This list goes on, so I decided to make this a two-part post. My dad arrives tomorrow to start his month of learning/improving his German, so I should have all kinds of things to write about in the next few weeks. He'll be taking a class at the local language school, and I'll be his evening tutor.

Expat readers: What kinds of things do you do in your adopted country that you didn't do in your home country?

Friday, April 7, 2017

Film Review: Willkommen bei den Hartmanns

I've never actually written a movie review before except when I was asking my students' parents for permission to show a German movie in class, and those weren't really reviews. I just watched this new release yesterday, though, and I feel like trying my hand at writing what I thought of it.

The film is about a privileged three-generational family and their relationship problems - Opa should retire but doesn't want to because he's trying to fight off "being old", Oma is a retired teacher who wants to save every unfortunate creature she comes across, including the mice her cat catches in the yard, their son is a divorced workaholic who ignores his teenage son, their daughter is 30 and still studying, having changed her course of study six times, and the grandson is experimenting with all kinds of teenage things from hip-hop to drugs.

And the Oma decides to "adopt" a refugee.

I am willing to say that I'm glad I watched the movie, but I'm baffled by the praise: "Die Komödie des Jahres" (Bild - "the comedy of the year") and "zum Brüllen komisch" (die Welt - "howlingly funny"). Deutschlandradio said it "zählt zum Besten, was das deutsche Kino zu bieten hat" (counts among the best that German film has to offer") - ouch!!

You can watch a trailer here.

It is billed as a comedy, but unfortunately too many of the comedic bits get ridiculous. The hippy former colleague of Oma brings "der Afrika Club" to the Hartmanns' house after she hears they've taken in a refugee from Nigeria and throws a spontaneous wild party which includes a zebra and a howler monkey. Opa has a mild heart attack, and while his daughter's boyfriend (a young doctor he can't stand) is ministering to him, a swat team bursts through the living room windows to arrest the refugee, Diallo (but then they are ordered to abort the mission because Diallo is not the militant they're looking for). Opa, in his fight against getting old, hangs out with a creepy plastic surgeon friend of his who goes to discos to hook up with younger women, but he can't hear anything anyone says to him because the music is too loud. There's a Pegida-like protest outside the Hartmanns' glamorous home after the daughter's stalker finds out a refugee is living with them...

The most likeable character in the movie is Diallo, the Nigerian, and I wish the story focused more on him. He seems like little more than an incidental catalyist, though. The writers didn't allow him much depth, though the actor did the best he could with the content he was given. He often speaks volumes with just his eyes.

There were several opportunities for conversations that the writers just dropped. Diallo occasionally tells his hosts what he thinks of their behavior toward each other, such as when the daughter gets in a fight with Opa. Diallo tells her she should not speak so disrespectfully to him, but the discussion ends there. After the grandson tells his father on the phone "Either you come back [from Shanghai] to help Diallo, or you're an asshole for all time!", Diallo tells him he should respect his father and not speak to him like that again. The boy just rolls his eyes, and that's it. Diallo tells the daughter she is old and should be married with children, and she responds that things are different in Germany. Any of those moments could have turned into an exploration of cultural differences, but instead the writers just dropped it.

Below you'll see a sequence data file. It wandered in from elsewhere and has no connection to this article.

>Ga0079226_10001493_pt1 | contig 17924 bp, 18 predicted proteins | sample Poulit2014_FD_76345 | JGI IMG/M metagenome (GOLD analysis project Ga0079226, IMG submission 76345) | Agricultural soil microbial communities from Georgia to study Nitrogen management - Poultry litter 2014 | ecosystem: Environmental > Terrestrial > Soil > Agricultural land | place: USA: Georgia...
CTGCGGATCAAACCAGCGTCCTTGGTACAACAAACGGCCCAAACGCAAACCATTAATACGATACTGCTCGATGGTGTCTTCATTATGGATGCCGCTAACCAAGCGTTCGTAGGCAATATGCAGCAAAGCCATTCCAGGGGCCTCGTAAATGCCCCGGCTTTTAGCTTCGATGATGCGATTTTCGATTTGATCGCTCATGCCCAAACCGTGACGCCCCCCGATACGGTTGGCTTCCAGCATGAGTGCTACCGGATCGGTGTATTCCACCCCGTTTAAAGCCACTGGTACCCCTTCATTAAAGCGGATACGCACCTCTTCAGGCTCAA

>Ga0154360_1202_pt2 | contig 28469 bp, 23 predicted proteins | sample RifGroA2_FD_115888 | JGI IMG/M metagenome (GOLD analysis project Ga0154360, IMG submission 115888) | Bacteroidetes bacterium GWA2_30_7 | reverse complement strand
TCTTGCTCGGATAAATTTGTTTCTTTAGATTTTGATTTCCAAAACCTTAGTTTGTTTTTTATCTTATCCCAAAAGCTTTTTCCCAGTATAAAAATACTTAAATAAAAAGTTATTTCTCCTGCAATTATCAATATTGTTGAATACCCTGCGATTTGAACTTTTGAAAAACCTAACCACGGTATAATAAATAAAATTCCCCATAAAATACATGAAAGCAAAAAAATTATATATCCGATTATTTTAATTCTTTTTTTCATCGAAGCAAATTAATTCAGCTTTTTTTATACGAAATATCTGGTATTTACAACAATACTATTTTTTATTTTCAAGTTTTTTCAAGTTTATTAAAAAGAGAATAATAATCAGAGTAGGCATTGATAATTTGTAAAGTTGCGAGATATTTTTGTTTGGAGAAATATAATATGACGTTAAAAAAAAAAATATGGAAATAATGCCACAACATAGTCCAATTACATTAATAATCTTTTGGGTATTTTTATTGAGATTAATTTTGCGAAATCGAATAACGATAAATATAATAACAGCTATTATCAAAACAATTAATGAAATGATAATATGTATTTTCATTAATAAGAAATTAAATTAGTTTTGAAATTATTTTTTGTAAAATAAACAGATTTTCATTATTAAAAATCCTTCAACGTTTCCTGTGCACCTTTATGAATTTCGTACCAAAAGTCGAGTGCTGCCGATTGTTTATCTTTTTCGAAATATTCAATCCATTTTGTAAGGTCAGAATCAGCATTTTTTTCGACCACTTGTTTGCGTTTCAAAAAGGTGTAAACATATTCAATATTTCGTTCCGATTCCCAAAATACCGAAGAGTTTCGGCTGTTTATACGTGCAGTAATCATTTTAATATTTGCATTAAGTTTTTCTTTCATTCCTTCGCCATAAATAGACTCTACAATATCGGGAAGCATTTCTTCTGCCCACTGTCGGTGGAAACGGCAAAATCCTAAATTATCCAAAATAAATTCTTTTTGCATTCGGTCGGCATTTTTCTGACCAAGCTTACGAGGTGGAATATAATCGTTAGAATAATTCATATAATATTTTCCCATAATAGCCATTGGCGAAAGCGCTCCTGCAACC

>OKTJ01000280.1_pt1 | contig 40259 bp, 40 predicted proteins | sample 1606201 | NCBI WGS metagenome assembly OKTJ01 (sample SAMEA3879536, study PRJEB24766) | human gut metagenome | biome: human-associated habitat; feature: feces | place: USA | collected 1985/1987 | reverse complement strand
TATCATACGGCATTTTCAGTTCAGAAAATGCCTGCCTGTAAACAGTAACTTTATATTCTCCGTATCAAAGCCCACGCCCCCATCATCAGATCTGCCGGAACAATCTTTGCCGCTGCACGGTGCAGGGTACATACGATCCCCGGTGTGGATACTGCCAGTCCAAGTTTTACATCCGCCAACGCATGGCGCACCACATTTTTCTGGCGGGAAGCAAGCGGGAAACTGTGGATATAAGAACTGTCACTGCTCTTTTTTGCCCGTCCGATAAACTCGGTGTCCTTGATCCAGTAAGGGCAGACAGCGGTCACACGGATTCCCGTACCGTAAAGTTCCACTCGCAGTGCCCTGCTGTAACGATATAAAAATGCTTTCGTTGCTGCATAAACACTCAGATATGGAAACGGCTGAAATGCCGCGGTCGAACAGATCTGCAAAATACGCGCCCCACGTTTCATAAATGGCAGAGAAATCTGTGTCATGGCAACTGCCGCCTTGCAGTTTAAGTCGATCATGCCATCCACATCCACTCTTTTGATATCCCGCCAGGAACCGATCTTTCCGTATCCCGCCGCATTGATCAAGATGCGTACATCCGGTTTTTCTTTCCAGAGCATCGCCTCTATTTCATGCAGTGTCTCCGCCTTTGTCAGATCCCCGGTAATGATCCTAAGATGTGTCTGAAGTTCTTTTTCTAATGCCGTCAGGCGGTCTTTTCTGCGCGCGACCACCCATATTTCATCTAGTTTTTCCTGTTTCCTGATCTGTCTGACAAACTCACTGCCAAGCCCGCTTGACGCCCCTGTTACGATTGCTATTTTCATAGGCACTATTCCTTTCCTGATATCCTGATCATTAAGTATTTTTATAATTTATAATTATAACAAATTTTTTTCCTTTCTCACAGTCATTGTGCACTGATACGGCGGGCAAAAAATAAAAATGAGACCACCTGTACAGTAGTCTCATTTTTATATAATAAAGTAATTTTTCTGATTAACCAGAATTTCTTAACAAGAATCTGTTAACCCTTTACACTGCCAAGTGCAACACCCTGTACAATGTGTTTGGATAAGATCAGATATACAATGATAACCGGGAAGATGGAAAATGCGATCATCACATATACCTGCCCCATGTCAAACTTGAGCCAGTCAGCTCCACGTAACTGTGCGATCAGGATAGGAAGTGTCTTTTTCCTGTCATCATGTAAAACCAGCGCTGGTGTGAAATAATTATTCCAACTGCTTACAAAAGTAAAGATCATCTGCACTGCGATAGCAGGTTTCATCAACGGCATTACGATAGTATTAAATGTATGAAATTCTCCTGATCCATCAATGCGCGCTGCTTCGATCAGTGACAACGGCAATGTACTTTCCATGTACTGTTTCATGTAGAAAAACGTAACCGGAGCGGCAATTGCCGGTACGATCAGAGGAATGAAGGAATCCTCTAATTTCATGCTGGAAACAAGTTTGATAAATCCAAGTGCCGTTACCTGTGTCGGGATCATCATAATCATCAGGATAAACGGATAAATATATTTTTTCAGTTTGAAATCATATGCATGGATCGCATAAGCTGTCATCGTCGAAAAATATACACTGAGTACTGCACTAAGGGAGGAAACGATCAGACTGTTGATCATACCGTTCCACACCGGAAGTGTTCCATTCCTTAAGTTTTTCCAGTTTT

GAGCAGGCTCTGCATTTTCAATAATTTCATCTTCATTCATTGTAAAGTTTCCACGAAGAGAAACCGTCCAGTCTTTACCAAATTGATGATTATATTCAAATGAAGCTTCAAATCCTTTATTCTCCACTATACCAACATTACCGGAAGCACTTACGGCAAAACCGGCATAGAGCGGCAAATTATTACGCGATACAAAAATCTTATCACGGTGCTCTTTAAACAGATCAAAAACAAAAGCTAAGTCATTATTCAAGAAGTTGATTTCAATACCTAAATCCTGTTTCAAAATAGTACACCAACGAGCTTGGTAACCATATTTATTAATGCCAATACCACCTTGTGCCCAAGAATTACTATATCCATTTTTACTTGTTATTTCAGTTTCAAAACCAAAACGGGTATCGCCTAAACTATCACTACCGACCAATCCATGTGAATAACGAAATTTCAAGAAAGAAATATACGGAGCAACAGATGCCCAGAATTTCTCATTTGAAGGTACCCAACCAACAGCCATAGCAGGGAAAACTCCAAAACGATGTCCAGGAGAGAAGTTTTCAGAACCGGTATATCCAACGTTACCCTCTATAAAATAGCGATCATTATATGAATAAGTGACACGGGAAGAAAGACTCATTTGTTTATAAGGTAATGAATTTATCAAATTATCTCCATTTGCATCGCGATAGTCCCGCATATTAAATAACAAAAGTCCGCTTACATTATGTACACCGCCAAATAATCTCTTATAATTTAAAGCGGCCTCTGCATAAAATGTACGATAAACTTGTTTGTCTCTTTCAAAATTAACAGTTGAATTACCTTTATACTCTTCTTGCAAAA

I wish the writers had treated the subject matter with respect and sensitivity - along the lines of The Blind Side. The movie surely had its moments, and I even got choked up a few times - when the focus briefly turned to Diallo and his struggles and hopes. But I think that had more to do with thinking about the refugees I know and the stories they've shared with me than the scene I was watching.

The supposed subject matter of this film (refugees integrating into German society and Germans overcoming their fears and reaching out to asylum-seekers) had so much potential, but the focus is far more on the wealthy, privileged family and their First World problems. It and the characters - except for Diallo and the daughter's eventual boyfriend - are superficial and cliché-ridden.

I don't really know who the intended audience is. I wouldn't recommend it to someone who is looking for an honest portrayal of what is happening in Germany these days, nor would I recommend it to someone who wants to see an hilarious comedy. It's not a film that would change anyone's mind about or encourage one to think meaningfully about refugees, Islam, Germans, cultural differences or family conflicts. And it's not that I didn't get the humor - I just think it missed its mark.

Never having awarded stars before, I'll give this movie two because I'm not sorry I watched it and because I had an idea what I was getting into.

This afternoon, though, I'm going to our shelves to find one of the many really good German films I have and watch one I think does fit in the "Besten, was das deutsche Kino zu bieten hat."

Bis bald!

Friday, March 31, 2017

March Highs and Lows 2017

I feel like this month was mainly about teaching, and while that's a high because I really do enjoy teaching these students, there's not a great deal else to write about. I think I can muster up a few highs and lows, though, so here we go.


  • having time during the Faschingsferien to meet with a few friends, including a new one. My neglected Sprachpartnerin, Hedda, came here for coffee and we talked nonstop for three hours, I met Asaad, one of my former students, for tea at his apartment to talk about his upcoming visit to Esslingen (see below), and I met three times for several hours with the teacher who took over my class for two weeks while I sojourned in Esslingen teaching this year's Sheboygan exchange students before they started school at the Gymnasium.